Guest Post - Changing Perceptions of Exercise for Cancer Patients

Hi folks. I was approached by David Haas of and he has graciously written an article about Changing Perceptions of Exercise for Cancer Patients. Please continue reading and follow his blog.

Changing Perceptions of Exercise for Cancer Patients

Preventive medicine often receives little coverage in the media, and coverage is generally limited to a brief story when new research shows the benefits of a particular food or type of exercise. As a result, most people are still misinformed on the benefits of exercise despite the huge amount of research confirming these benefits. For instance, most know that exercise can help prevent many types of cancer, but the benefits of exercise after a cancer diagnosis are largely unknown, even by doctors.

This is changing, as the research has prompted research organizations to devise exercise guidelines for all cancer patients, as well as put additional funds toward confirming the benefits of exercise during different types of treatment.

What Are the Benefits?

The very same incentives that prompt millions of healthy people to head to the gym every week are available to every cancer patient, even those with bone cancer or mesothelioma. A stronger ability to adapt to and handle physical and emotional stress, leaner body composition, and increased oxygen and nutrient delivery throughout the body will all provide more specific benefits for cancer patients.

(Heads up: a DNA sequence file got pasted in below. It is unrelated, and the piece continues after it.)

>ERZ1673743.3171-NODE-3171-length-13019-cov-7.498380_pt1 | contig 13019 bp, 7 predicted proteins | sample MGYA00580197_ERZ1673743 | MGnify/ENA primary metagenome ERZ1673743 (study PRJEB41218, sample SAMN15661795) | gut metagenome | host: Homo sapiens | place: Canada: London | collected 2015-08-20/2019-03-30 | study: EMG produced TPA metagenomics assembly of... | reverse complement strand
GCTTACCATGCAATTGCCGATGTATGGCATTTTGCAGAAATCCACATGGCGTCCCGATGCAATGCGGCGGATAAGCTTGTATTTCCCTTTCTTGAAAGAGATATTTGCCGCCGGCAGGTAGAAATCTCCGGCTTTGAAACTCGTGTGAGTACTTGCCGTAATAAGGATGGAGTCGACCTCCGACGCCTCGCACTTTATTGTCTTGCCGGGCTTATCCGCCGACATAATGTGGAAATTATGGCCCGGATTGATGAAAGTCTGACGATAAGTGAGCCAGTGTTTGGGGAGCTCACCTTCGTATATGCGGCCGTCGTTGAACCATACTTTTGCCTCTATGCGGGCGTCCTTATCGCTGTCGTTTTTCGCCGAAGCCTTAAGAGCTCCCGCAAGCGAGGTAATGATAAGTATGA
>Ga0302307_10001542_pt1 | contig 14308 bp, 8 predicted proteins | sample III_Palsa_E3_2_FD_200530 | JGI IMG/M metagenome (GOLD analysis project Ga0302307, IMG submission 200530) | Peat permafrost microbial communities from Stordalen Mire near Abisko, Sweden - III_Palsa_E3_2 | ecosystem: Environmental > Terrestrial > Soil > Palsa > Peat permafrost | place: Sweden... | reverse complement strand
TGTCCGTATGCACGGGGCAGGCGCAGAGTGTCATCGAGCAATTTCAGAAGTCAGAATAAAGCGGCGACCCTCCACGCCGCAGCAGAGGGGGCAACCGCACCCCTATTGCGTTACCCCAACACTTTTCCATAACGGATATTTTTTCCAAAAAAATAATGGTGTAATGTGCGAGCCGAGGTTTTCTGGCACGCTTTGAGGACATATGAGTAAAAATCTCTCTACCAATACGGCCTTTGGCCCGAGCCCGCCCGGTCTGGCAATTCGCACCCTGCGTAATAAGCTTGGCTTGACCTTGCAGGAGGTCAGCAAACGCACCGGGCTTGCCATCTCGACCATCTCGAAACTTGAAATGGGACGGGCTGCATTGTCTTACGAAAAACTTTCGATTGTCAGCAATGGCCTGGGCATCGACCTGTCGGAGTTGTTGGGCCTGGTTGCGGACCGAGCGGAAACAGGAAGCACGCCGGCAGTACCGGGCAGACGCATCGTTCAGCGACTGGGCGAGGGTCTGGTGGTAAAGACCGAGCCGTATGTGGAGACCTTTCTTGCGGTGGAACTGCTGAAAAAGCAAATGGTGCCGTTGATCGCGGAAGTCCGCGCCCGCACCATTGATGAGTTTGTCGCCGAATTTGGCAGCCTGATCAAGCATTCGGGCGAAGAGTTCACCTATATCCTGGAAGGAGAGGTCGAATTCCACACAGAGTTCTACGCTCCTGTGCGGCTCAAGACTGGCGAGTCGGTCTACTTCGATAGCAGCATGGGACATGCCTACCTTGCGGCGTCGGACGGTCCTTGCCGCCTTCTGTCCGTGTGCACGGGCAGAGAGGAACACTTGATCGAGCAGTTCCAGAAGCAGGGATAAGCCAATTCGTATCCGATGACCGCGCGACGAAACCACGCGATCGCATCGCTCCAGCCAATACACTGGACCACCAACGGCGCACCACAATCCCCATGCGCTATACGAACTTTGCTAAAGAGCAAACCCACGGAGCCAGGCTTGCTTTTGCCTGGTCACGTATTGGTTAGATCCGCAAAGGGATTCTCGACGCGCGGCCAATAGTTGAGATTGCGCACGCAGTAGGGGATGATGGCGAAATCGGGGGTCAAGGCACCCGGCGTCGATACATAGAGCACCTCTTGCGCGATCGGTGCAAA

Fatigue is a common complaint of those undergoing treatment. The stress of hearing the diagnosis combined with the physical damage caused by chemotherapy and radiation causes fatigue that can last for up to five years following successful treatment. A physical fitness program will help the body to recover faster by prioritizing nutrient and oxygen delivery to damaged cells. It will also promote the production of exercise hormones, which are capable of lightening the mood and making room for hope and the desire to be well.
have confirmed this effect using a variety of exercise types on both hormone-based and terminal cancers. In one of the earlier studies, walking was found to be a simple way for those receiving outpatient radiation therapy to fight symptoms of fatigue and emotional distress. In particular, a study by Mock et al. in 1997 a home based waling exercise program can help manage symptoms - such as fatigue and anxiety – and improve physical function.

Is There a Preferred Form of Exercise or Special Precautions?

The first step, assuming a lack of history with exercise, is to discuss the possibilities with a doctor and physical therapist. Most patients will be able to engage in at least low-intensity aerobics and build up to more strenuous forms. However, some cases will require greater input from the therapist trained in cancer care. They can help determine a list of options suitable for the individual's health and treatment status.

Barring other considerations and poor fitness levels, more vigorous programs will provide increasing levels of benefits. The current recommendations are for 150-minutes of moderate-intensity aerobics per week, but studies have shown prostate cancer patients gaining further benefits with endurance running, considered a high-intensity or vigorous exercise. Regardless of the type chosen, all patients will benefit.

David Haas is a Family Hospital Co-ordinator who has been on blogger since June 2011.

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